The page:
The sax great makes his first album in eight years his Blue Note debut, pays homage to Django Reinhardt
Artist: James Carter Organ Trio
Album: Live From Newport Jazz
Label: Blue Note
★★★★ (4/5 stars)
Known for the controlled explosiveness of his playing and his wide range of musical interests, saxophonist James Carter has been one of the most impressive and acclaimed musicians in jazz for the last quarter of a century.
Oddly, the Detroit native has been strangely silent, on record at least, for eight years. So it’s no surprise that Carter makes a big entrance back into the record racks with his Blue Note debut Live From Newport Jazz.
Recorded at the Newport Jazz Festival, obviously, the record has a concept: every song comes from the repertoire of famed early twentieth-century jazz guitarist Django Reinhardt. Carter has visited this realm before on 2000’s Chasin’ the Gypsy, though not with this kind of live energy. Joined by his Motor City-rooted organ trio, including Hammond B-3 master Gerard Gibbs and drummer Alexander White, Carter brings R&B-infused Detroit grit to Reinhardt’s elegant compositions, finding the common ground between urban Americana and the French interpretation of jazz improvisation.
Opening cut “Les Manoir De Mes Reves” serves as the set’s statement of purpose: deep organ grooves, swinging drums and burly sax – a powerhouse performance that both reinforces the legacy of great Blue Note soul jazz recordings and lays out what each player brings to the table. Even better, however, is immediate follower “Melodie au Crespuscule.”
Gibbs drives the song with a funky bassline adapted from Bill Withers’ “Use Me,” setting up his own rippling solo. The tune at first seems to serve purely as a showcase for the organist, but then Carter lets loose on his soprano sax, soothing and squealing, waxing lyrical and rambunctious – even using a wah-wah-like filter at one point. White simply lays back, keeping the chaos reigned in. It’s a tour de force that reveals the trio’s thick chemistry and telepathic approach to interplay.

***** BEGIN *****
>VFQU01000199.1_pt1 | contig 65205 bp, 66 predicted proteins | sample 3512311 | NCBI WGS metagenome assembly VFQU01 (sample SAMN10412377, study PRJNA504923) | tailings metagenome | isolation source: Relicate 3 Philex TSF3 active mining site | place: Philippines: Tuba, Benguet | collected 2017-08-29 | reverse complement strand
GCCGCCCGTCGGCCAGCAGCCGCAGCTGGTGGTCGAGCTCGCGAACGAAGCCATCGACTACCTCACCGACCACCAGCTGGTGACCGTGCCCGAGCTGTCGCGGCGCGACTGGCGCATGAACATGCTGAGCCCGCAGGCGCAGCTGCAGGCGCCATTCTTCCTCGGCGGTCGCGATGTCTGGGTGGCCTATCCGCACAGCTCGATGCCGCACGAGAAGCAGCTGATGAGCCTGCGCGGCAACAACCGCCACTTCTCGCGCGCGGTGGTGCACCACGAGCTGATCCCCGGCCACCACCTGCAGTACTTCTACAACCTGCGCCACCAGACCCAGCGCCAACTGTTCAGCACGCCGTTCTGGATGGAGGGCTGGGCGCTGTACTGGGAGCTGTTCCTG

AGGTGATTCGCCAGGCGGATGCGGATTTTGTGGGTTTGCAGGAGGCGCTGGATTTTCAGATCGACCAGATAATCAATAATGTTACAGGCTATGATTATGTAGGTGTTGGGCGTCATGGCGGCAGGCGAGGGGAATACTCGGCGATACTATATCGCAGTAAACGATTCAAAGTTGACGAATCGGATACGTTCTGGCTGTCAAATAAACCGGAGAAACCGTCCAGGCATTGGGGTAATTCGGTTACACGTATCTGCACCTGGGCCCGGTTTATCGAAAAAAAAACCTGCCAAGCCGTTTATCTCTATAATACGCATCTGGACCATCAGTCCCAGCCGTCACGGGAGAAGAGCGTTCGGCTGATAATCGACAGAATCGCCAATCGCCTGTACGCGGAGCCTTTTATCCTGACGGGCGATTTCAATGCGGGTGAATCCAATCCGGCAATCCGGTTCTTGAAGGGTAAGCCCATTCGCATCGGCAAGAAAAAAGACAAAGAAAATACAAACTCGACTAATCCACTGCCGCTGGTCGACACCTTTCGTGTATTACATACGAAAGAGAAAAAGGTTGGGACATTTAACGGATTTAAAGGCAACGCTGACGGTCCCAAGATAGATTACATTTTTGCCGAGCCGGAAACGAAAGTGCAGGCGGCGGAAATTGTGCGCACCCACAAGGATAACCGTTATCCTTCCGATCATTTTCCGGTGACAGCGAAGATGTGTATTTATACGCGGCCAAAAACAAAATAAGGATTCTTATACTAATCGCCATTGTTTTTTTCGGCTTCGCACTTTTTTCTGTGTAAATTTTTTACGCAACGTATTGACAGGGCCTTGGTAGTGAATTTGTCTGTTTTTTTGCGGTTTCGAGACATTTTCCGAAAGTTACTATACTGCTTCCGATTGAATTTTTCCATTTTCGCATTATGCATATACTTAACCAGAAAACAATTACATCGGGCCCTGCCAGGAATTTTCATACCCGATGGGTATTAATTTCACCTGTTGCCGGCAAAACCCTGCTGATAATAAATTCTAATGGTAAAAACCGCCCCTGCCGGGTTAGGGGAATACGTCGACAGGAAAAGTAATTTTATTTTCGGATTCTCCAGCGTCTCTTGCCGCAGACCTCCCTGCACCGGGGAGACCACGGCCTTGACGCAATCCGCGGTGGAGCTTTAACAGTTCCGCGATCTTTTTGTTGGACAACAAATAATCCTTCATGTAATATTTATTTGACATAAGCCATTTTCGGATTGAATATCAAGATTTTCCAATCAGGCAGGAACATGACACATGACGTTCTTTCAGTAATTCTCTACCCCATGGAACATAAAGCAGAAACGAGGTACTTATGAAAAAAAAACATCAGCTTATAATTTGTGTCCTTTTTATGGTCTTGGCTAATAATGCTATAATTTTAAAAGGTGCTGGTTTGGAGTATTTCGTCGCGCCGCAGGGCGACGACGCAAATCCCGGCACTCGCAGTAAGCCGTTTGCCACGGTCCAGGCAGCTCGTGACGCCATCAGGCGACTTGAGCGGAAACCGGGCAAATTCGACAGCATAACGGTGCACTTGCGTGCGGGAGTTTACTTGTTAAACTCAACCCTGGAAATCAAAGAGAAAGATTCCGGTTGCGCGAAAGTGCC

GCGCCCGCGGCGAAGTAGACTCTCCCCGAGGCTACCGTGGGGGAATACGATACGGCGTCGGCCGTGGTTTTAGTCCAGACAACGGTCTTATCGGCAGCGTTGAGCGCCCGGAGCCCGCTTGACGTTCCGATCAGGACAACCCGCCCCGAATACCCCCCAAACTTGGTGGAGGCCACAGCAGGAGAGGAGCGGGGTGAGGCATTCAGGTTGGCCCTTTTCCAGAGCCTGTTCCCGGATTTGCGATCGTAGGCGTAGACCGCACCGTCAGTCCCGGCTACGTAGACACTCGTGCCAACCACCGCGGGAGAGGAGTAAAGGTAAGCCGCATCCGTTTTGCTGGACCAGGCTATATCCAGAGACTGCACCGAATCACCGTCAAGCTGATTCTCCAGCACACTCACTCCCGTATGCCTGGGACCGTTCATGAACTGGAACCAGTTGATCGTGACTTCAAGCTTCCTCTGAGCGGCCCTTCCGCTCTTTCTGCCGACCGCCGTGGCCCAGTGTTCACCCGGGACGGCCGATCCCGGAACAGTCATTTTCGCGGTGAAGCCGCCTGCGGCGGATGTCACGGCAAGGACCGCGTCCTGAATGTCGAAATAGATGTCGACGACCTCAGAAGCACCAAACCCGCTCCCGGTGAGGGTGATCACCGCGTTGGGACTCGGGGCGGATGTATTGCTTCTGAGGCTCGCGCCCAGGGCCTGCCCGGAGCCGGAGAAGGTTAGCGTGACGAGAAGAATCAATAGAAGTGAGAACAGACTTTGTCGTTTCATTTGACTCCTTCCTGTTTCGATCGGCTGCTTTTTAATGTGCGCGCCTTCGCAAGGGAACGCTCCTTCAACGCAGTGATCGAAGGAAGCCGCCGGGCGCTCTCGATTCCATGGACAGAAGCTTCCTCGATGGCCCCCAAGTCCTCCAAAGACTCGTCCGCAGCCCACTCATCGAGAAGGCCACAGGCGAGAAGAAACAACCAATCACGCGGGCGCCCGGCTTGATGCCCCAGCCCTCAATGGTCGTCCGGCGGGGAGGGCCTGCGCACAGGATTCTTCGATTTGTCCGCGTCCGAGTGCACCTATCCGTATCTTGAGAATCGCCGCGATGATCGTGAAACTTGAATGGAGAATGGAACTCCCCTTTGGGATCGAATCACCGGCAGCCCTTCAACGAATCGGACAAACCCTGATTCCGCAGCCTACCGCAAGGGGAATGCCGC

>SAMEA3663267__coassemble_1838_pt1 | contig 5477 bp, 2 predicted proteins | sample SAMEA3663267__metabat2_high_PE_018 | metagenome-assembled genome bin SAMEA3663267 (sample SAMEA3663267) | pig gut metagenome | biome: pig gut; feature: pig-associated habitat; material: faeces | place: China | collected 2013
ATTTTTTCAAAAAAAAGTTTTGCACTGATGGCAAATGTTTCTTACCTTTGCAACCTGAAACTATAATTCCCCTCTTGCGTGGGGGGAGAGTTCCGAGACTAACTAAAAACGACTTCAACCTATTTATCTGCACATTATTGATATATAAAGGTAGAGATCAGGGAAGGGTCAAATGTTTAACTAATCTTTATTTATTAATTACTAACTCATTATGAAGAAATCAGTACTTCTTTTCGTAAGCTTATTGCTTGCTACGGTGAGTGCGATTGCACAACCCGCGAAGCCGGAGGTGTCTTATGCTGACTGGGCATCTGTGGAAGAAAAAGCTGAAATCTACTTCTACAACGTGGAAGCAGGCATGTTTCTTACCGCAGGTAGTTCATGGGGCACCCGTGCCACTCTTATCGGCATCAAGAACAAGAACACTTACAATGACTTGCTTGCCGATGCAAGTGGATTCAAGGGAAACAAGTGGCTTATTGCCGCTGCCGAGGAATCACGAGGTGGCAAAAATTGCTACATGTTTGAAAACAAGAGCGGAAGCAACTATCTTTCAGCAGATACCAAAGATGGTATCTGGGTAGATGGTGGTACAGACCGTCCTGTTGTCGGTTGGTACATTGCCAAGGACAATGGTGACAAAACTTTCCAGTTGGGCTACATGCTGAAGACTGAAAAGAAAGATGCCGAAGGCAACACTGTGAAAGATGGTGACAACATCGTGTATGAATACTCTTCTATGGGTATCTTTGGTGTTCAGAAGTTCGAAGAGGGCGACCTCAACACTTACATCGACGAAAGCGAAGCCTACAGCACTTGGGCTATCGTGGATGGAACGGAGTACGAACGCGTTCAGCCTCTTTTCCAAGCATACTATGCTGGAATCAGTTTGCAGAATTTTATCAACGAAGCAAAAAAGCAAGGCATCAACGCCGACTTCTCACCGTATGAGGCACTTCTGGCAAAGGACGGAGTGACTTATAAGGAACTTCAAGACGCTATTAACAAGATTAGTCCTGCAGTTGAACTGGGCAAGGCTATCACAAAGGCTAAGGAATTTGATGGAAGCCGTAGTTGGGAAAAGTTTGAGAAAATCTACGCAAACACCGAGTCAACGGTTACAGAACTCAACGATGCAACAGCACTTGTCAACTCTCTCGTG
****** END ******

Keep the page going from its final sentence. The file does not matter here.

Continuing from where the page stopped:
Nothing else on the record quite reaches that height, but the songs still hit hard. Coming across as a ballad of sorts, “Anouman” relaxes the tempo with plush keys and a swinging shuffle. The tune serves as a breathcatcher – at least until Carter starts his solo two-thirds of the way through, building to an unaccompanied stream of free skronk. Putting his virtuoso technique through a noise-abused filter, Cartner also engages in some playful call-and-response with the audience. “La Valse Des Niglos” and “Pour Que Ma Vie Demeure” solidify the band’s hold on the crowd, barrelling straight ahead into its idiom and keeping the momentum going. The trio ends the record on its funkiest note with “Fleche d’Or,” a hardcore groove-fest that not only lets White and Gibbs shine at their brightest, but again lets Carter indulge in some of his most “out” playing. The band subverts expectations at the end, closing the tune not with a typical freeform jam, but by simply coming to a stop.
Carter’s reputation is such that, even with almost a decade of recorded silence, he doesn’t need any kind of coming out party. Instead, Live From Newport Jazz serves as a loud, greasy reminder that one of the most formidable talents of his generation can still raise the roof.
AUDIO: “Melodie au Crespuscule”